April 6, 2020 (MLN): The Federal Government in its stimulus Program has allowed consumers with electricity consumption of fewer than 300 units and gas bills of less than Rs 2,000 to pay their monthly bills in three instalments.
This government’s attempt to accommodate the masses during the COVID-19 crisis on the one hand and avoid circular debt of gas companies on the other is likely to be a damp squib as “this measure is expected to result in higher accumulation of circular debt, assuming all such consumers avail this facility,” research by BIPL securities highlighted.
Since the industries are already facing the serious and profound impacts of COVID-19 outbreak due to lockdown across the country, as a result of which most of the non-essential industries have announced plant closures. Consequently, it is foreseeable that the power consumption from industry would also contribute to higher accumulation of circular debt.
The report further examined the amount by which circular debt would rise given varying lengths of shutdown and levels of a slowdown in industrial activity as mentioned in the graph below, by taking into account the fixed costs (i.e. capacity charges), variable costs and the expected demand of the country, whereby industrial sector consumes 26% of the total power dispatched.
Given the shortest duration, if the lockdown lasts for 1 month with the least 70% of the industrial shutdown, this would likely to bring roughly Rs 19.63 billion addition in circular debt.
Though the decline in commodity prices in the recent past would also result in containing circular debt accumulation, the impact would be partial, as the report estimates that oil and coal prices have declined by 47% and 22%, respectively, since Jan’20, resultantly the variable cost of generation is expected to decline by PKR2.39/kwh. Since fuel is a pass-through item, therefore, only a marginal benefit of PKR2.5bn/month in the reduction of circular debt is expected, whereby savings would emanate from lower T&D losses.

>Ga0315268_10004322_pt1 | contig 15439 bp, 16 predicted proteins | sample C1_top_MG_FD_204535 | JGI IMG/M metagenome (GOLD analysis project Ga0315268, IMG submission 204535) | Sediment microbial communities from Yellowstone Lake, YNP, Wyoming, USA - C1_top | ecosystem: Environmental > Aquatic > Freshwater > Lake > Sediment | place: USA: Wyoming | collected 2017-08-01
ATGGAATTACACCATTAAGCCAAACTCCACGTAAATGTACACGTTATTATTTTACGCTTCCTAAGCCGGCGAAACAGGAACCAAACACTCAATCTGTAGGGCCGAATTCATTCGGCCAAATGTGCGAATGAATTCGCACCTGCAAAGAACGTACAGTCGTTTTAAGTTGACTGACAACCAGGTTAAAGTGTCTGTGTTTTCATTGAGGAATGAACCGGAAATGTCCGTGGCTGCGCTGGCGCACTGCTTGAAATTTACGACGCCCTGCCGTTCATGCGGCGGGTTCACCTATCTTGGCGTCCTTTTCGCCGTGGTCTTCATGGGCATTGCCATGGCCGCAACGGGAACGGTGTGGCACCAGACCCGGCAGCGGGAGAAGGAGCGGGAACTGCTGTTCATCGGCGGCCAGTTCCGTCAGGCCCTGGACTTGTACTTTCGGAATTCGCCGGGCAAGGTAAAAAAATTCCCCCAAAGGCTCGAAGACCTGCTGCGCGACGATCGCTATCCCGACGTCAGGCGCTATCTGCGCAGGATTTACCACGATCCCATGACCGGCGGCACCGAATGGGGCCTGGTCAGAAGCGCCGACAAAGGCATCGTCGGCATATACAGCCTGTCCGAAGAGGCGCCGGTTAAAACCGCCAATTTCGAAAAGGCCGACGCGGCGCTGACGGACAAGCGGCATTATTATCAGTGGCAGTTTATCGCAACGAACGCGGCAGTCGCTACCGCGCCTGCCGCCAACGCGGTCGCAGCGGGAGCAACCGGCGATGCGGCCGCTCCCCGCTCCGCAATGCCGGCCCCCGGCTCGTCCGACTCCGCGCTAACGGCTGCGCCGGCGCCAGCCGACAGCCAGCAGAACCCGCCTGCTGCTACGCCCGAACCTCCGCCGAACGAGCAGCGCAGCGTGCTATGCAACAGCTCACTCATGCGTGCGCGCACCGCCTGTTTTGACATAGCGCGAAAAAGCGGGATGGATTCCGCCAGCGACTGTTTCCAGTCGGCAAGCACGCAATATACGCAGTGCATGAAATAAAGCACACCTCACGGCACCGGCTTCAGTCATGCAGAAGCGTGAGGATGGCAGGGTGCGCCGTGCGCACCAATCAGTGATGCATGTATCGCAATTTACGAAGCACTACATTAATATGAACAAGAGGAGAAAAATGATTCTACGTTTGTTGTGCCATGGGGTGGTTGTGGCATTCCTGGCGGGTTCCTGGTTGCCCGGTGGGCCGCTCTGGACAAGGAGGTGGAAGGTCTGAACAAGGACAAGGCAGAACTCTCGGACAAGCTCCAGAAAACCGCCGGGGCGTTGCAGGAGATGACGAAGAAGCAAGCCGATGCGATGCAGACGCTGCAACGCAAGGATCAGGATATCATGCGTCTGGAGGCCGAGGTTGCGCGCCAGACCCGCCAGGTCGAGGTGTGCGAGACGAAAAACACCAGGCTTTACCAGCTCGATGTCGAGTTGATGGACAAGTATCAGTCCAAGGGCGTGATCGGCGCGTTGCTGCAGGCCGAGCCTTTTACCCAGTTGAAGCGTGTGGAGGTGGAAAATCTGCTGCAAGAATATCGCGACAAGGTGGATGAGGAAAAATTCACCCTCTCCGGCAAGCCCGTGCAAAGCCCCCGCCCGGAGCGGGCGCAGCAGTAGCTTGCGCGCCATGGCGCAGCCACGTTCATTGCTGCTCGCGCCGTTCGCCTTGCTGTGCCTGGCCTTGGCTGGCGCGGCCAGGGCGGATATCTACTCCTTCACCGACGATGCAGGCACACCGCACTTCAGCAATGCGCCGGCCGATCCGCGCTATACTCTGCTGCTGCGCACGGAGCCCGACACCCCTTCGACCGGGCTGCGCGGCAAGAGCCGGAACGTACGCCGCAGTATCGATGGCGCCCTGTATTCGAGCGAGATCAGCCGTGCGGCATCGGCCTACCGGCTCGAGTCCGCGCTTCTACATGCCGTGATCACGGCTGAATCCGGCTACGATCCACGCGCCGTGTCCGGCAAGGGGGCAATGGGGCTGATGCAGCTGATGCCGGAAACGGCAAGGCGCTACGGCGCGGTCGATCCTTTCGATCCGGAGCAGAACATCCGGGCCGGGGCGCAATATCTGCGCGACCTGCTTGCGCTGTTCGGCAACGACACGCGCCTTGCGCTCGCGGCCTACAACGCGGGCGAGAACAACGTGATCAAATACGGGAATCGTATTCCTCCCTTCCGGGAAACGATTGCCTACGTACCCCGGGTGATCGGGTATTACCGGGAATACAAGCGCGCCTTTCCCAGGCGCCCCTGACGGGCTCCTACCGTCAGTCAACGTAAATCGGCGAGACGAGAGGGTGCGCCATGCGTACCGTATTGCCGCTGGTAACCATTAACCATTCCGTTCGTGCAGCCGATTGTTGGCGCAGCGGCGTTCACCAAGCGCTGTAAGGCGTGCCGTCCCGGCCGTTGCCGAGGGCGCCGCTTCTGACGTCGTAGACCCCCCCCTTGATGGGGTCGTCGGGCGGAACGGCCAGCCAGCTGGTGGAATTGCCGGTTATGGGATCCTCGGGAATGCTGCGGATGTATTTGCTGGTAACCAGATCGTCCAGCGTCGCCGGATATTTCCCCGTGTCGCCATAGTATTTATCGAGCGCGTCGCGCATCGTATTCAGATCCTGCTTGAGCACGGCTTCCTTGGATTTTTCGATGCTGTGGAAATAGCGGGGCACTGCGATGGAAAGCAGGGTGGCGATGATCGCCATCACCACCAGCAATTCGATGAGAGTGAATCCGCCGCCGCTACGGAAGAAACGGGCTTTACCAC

In view of the aforementioned factors, the circular debt stock would experience a significant surge in April 2020 the report underscored. However, from May onwards, the accumulation of circular debt would start falling as instalment from deferment starts coming in while resumption in industrial activity in combination with reduced generation cost would provide some relief, the report added.
Even though the chances are very low, but if the COVID-19 situation pans out according to the government’s plan, the pace of circular debt accumulation would remain the same on average as deferred bills would be recovered before Jun’20. However, if the situation prolongs it would result in ballooning circular debt, thereby, squeezing the payout ability of power sector even further, the report concluded.
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